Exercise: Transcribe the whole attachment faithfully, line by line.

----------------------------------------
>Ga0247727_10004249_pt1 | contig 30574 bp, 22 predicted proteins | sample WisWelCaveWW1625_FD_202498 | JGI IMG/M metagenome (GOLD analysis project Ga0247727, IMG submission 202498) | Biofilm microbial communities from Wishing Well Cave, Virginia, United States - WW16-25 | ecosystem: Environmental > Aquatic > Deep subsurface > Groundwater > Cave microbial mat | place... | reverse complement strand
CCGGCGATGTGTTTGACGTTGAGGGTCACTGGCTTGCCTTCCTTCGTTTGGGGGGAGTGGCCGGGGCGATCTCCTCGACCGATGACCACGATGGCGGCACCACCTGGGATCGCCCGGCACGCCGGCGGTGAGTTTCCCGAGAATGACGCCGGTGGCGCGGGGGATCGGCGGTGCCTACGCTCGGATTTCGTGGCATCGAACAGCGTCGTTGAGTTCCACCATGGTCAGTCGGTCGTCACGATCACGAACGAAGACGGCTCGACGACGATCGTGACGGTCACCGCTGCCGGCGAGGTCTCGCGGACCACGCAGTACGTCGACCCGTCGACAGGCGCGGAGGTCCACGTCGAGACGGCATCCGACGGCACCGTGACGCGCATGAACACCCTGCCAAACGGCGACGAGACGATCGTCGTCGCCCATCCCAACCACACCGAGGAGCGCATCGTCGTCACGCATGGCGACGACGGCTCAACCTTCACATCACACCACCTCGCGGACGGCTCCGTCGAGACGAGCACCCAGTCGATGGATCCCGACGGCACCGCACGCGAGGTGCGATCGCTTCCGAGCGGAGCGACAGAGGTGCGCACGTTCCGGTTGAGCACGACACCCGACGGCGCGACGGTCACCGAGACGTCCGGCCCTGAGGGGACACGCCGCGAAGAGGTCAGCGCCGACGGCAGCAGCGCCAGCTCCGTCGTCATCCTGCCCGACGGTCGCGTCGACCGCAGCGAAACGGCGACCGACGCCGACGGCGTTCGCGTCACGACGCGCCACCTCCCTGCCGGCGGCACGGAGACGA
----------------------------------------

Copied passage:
>Ga0247727_10004249_pt1 | contig 30574 bp, 22 predicted proteins | sample WisWelCaveWW1625_FD_202498 | JGI IMG/M metagenome (GOLD analysis project Ga0247727, IMG submission 202498) | Biofilm microbial communities from Wishing Well Cave, Virginia, United States - WW16-25 | ecosystem: Environmental > Aquatic > Deep subsurface > Groundwater > Cave microbial mat | place... | reverse complement strand
CCGGCGATGTGTTTGACGTTGAGGGTCACTGGCTTGCCTTCCTTCGTTTGGGGGGAGTGGCCGGGGCGATCTCCTCGACCGATGACCACGATGGCGGCACCACCTGGGATCGCCCGGCACGCCGGCGGTGAGTTTCCCGAGAATGACGCCGGTGGCGCGGGGGATCGGCGGTGCCTACGCTCGGATTTCGTGGCATCGAACAGCGTCGTTGAGTTCCACCATGGTCAGTCGGTCGTCACGATCACGAACGAAGACGGCTCGACGACGATCGTGACGGTCACCGCTGCCGGCGAGGTCTCGCGGACCACGCAGTACGTCGACCCGTCGACAGGCGCGGAGGTCCACGTCGAGACGGCATCCGACGGCACCGTGACGCGCATGAACACCCTGCCAAACGGCGACGAGACGATCGTCGTCGCCCATCCCAACCACACCGAGGAGCGCATCGTCGTCACGCATGGCGACGACGGCTCAACCTTCACATCACACCACCTCGCGGACGGCTCCGTCGAGACGAGCACCCAGTCGATGGATCCCGACGGCACCGCACGCGAGGTGCGATCGCTTCCGAGCGGAGCGACAGAGGTGCGCACGTTCCGGTTGAGCACGACACCCGACGGCGCGACGGTCACCGAGACGTCCGGCCCTGAGGGGACACGCCGCGAAGAGGTCAGCGCCGACGGCAGCAGCGCCAGCTCCGTCGTCATCCTGCCCGACGGTCGCGTCGACCGCAGCGAAACGGCGACCGACGCCGACGGCGTTCGCGTCACGACGCGCCACCTCCCTGCCGGCGGCACGGAGACGA